If You’re Doing the Unusual, You’re Doing Something Extraordinary

Are you a doer or an occupier?

RiskTheUnusual

Students need to do more epic stuff. If you sit around like a biological filter in a classroom, then you will very likely live a perfectly ordinary life. There’s nothing wrong with that, unless…

If you want to lead an awesome life, then you have to be willing to do things differently than garden variety “occupiers.” Occupy movements, like Occupy Wall Street, are based largely on participant envy and vengeance towards those who are more successful than the occupiers.

1. Pick yourself.

The world does not owe you anything. It was here first! Rather, you owe it to yourself to be the best “you” that you can be. Think of a successful person like actor Sylvester Stallone. He is world famous, right? He did not become successful because he sat around complaining about how all the other actors were lucky and he was a victim because the deck was stacked against him. That is, he didn’t “occupy.” Many people do not realize that Stallone wrote the screenplay to Rocky. He shopped it around to dozens of producers. Stallone insisted that he play the lead role of Rocky, but producer after producer passed. He was a nobody — until he picked himself! Stop waiting to be picked, and pick yourself. You have two arms and legs, a brain, and the ability to act; you can do what successful people do as long as you are willing to work the way successful people have worked. Granted, doers are sometimes in the right place at the right time. That’s because they work hard. The harder they worked, the luckier they got. Occupiers are seldom as “lucky” as doers.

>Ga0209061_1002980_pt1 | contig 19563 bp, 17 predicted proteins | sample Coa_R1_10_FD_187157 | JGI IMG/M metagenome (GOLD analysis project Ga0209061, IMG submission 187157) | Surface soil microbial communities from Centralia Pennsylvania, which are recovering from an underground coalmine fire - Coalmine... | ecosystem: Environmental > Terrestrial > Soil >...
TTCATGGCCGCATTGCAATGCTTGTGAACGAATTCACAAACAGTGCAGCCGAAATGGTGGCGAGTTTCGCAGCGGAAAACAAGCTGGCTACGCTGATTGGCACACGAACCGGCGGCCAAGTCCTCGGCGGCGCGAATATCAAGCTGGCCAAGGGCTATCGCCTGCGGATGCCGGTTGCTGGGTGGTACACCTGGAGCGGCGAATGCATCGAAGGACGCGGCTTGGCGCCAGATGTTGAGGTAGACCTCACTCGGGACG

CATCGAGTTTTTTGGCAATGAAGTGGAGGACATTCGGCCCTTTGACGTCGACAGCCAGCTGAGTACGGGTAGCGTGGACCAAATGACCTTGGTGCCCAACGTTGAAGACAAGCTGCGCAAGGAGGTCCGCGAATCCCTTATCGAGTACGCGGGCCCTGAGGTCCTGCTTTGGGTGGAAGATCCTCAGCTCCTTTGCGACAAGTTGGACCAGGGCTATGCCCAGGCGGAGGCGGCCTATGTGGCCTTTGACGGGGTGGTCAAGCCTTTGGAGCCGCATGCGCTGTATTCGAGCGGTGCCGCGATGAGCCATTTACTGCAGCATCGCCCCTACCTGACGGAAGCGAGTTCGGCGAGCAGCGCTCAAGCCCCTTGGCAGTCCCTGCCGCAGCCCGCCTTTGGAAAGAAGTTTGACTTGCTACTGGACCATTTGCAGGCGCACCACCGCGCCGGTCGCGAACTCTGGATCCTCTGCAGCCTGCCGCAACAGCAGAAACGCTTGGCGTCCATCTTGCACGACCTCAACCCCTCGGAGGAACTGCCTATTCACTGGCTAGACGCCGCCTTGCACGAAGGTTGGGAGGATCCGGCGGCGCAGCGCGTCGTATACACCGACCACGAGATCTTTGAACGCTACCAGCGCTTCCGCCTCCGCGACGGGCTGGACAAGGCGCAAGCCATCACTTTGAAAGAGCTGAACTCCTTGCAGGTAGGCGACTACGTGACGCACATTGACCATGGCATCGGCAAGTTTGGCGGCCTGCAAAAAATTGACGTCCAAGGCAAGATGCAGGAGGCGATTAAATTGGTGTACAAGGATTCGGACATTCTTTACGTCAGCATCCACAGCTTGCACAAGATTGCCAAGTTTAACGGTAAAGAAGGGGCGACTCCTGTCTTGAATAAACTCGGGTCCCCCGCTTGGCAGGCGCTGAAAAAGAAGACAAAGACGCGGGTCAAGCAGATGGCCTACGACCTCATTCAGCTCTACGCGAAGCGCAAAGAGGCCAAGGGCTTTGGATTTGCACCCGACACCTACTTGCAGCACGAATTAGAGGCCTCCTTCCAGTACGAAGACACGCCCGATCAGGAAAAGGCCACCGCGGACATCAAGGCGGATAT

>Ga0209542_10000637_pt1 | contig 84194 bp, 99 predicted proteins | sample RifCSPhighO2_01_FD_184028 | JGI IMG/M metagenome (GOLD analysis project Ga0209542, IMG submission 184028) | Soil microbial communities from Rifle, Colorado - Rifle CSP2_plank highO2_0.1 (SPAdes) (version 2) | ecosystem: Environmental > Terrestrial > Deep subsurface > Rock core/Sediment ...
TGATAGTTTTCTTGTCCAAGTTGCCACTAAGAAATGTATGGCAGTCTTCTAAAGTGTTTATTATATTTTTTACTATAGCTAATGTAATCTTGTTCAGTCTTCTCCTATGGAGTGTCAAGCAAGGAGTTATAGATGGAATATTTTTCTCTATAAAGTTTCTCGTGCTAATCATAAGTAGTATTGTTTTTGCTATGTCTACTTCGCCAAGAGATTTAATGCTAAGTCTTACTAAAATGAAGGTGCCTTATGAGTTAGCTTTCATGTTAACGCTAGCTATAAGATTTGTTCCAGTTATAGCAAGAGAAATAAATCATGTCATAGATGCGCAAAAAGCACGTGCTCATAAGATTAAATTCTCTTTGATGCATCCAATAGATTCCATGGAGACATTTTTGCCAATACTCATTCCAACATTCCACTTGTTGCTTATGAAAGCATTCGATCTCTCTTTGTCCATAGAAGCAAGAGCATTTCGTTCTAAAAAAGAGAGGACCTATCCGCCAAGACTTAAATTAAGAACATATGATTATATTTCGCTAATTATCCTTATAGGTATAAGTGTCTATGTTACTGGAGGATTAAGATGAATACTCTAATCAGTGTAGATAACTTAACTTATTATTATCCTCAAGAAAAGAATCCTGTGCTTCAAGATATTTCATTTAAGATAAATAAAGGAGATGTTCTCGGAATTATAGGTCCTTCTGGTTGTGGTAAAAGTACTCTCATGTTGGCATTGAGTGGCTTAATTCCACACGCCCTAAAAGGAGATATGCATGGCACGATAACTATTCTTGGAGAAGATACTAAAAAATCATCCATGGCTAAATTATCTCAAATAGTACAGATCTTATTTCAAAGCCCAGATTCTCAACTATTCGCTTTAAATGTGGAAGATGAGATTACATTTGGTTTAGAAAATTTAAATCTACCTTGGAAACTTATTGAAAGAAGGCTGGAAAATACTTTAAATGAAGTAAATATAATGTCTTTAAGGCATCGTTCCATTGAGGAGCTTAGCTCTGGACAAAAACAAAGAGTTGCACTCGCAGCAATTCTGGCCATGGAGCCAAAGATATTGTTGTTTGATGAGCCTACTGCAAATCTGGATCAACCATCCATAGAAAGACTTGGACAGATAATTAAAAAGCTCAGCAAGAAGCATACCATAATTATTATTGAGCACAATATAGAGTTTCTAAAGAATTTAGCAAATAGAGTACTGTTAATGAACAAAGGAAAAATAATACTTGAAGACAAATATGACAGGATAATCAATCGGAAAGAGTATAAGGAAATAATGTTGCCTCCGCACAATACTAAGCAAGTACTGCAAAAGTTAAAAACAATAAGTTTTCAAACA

2. Be a team player.

If you have nothing to contribute, then get out of the way of those who do. A hallmark of the occupier is preventing “doers” from accomplishing anything. Misery loves company, so occupiers often expend as much energy trying to prevent others from succeeding as they would require to do something exceptional themselves. Keeping other from achieving excellent thing diminished how badly occupiers feel about themselves. What is the difference? It requires no mental chutzpah to stand for nothing. And as the saying goes, if you don’t stand for something, you’ll sit for everything.

3. Be one-of-a-kind.

Students who occupy classrooms are a dime a dozen. If you want to be someone special, then you have to do something special. This notion ties in with #1 — pick yourself. You can do anything that you see other students doing. What many occupiers do not seem to realize is that the doers have the same feelings they have. They just do something differently when they feel that way. The Top Ten are a special group of students, because they were doers when others chose merely to occupy.

What about you? Will you be a doer or just another occupier? Will you tap into the greatness that is in you?

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